Kant believes that we appreciate the sublime primarily b/c it awakens in us our uniquely human capacity for moral reasoning. (Many people would not be satisfied with its reflective, inward-looking account of our response to the sublime in nature, and would prefer an account that has us looking outwards at nature itself.)

Kant distinguishes b/w our cognitive capacities (through which we apprehend facts about the world) vs. aesthetic capacities (which do not represent knowledge). Kant believes we appreciate the sublime via our aesthetic sensibilities.

For Kant, the moral can be either mathematically large or powerful; in reality, most natural phenomena that are sublime are so in both ways. Kant believes it is by stretching out powers of apprehension to their limits that the sublime makes its impression. In this, the sublime interacts w/ our sensory & intellectual capacities differently than does the beautiful. When we see something beautiful, our vital forces are encouraged; in contrast, when we see the sublime, our life or wellbeing feels momentarily threatened in some way, and then our sense of being alive returns to us w/ redoubled force. Thus, the sublime reaffirms our life force by temporarily challenging it. For something to be sublime, it must be seen at the right distance/from the right PoV. Seeing a pyramid from too close or too far will not evoke a sense of the sublime – for that, we need to be just close enough to almost be able to form a unified visual perception of the pyramid. (Something is sublime if it challenges our perceptual & intellectual capacities just enough: so that we can almost but not quite apprehend it.)

The rest of the book examines Kant’s claims about how the sublime affects us, and why this effect is so precious. Sublime natural sights threaten our sense of physical wellbeing, and remind us that our physical selves are perishable. Simultaneously, facing the sublime puts us in mind of that uniquely human, highest human, virtue, which nature cannot destroy, and which is therefore superior to nature, i.e. our ethical selves. Since this is the only part of ourselves that is indestructible, confronting the sublime inspires us to perfect this supermaterial aspect of ourselves. It is thus that the sublime drives our thoughts inwards and motivates us to develop our uniquely human, nonmaterial ethical capacities.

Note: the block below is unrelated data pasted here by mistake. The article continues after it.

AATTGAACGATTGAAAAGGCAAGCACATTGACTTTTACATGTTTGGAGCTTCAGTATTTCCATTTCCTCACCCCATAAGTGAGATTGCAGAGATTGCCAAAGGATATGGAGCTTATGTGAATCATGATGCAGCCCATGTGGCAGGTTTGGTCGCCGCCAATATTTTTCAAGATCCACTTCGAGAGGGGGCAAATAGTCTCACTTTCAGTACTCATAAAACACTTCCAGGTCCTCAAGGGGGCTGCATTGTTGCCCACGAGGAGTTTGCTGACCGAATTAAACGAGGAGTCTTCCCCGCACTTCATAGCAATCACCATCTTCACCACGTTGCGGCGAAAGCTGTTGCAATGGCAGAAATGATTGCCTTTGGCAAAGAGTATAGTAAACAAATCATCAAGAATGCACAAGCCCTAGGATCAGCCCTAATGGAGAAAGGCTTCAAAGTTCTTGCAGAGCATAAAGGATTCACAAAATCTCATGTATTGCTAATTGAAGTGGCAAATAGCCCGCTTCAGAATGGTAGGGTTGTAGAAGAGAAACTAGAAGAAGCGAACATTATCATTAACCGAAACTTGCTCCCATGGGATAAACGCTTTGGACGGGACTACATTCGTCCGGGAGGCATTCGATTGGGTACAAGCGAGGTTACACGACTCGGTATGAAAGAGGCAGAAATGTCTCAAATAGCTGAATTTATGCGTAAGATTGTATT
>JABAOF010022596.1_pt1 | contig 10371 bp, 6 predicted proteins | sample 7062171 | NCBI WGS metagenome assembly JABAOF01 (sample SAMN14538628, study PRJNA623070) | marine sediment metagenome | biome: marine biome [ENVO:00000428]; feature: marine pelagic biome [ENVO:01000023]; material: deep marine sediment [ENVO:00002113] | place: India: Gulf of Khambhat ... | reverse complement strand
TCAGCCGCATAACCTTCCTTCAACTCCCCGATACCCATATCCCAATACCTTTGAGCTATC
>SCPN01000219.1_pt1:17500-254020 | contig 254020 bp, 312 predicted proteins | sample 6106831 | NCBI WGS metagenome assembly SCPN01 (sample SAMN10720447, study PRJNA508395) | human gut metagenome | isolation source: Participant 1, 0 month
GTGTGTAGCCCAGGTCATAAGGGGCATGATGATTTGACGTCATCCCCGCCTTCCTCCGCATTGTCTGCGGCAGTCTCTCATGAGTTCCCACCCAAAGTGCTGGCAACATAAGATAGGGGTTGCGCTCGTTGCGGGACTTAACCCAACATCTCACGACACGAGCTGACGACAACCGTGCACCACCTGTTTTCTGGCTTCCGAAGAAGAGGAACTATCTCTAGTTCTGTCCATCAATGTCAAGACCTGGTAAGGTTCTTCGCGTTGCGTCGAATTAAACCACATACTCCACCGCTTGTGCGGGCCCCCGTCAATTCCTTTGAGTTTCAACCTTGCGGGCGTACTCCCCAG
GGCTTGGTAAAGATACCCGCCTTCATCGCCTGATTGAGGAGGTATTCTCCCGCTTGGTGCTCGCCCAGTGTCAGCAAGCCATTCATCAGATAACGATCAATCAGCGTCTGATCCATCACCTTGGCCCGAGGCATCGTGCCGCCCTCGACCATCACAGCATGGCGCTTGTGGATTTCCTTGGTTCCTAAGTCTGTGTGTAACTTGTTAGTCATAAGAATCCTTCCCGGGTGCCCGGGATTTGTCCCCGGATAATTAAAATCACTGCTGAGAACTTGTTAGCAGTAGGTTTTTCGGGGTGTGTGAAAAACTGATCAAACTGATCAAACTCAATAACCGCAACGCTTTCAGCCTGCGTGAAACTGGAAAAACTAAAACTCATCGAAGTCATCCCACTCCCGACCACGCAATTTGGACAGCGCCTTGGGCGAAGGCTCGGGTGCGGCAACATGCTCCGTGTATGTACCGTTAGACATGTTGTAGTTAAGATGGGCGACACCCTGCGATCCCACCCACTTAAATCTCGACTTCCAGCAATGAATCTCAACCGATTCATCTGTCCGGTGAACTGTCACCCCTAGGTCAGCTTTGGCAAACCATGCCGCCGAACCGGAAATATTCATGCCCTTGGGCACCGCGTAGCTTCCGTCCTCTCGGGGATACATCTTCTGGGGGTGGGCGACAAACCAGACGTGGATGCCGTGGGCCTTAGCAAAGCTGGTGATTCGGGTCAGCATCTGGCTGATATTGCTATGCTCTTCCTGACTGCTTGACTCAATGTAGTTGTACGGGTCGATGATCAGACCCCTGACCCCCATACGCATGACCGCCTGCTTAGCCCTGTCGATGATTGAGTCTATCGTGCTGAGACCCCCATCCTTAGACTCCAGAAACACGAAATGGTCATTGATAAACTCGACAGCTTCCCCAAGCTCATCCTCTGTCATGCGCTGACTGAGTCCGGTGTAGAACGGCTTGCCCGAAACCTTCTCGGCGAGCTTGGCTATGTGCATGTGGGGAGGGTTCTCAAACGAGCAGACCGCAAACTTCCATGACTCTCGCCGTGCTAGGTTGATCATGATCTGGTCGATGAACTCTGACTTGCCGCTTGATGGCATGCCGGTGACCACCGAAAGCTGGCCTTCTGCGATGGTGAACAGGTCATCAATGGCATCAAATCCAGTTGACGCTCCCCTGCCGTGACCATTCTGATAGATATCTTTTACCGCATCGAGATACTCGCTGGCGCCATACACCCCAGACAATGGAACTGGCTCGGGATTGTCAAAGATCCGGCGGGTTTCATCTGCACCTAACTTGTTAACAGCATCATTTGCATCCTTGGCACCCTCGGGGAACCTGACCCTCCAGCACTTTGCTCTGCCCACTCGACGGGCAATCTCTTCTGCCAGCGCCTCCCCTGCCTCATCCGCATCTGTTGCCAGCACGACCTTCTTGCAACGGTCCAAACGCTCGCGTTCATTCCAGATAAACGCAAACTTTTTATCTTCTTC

Kant is a notoriously inaccessible philosopher, and I mean to check out more of these slim volumes to glean bits of his ideas.

REVIEW: This book is written in academic style: it insists upon fine distincions unlikely to be of interest to a casual reader. It is quite repetitive though short. I enjoyed it primarily as an intellectual exercise. Merritt’s project was to tease out the subtleties of & inconsistencies in Kant’s views on the sublime, and to locate him within the larger (primarily, up to Kant’s day) Anglo-Germanic tradition of thinking about the sublime. It’s not exactly easy reading, but its short length make it worth trying to tackle.

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By Amita Basu

I'm a writer based in Bangalore, India.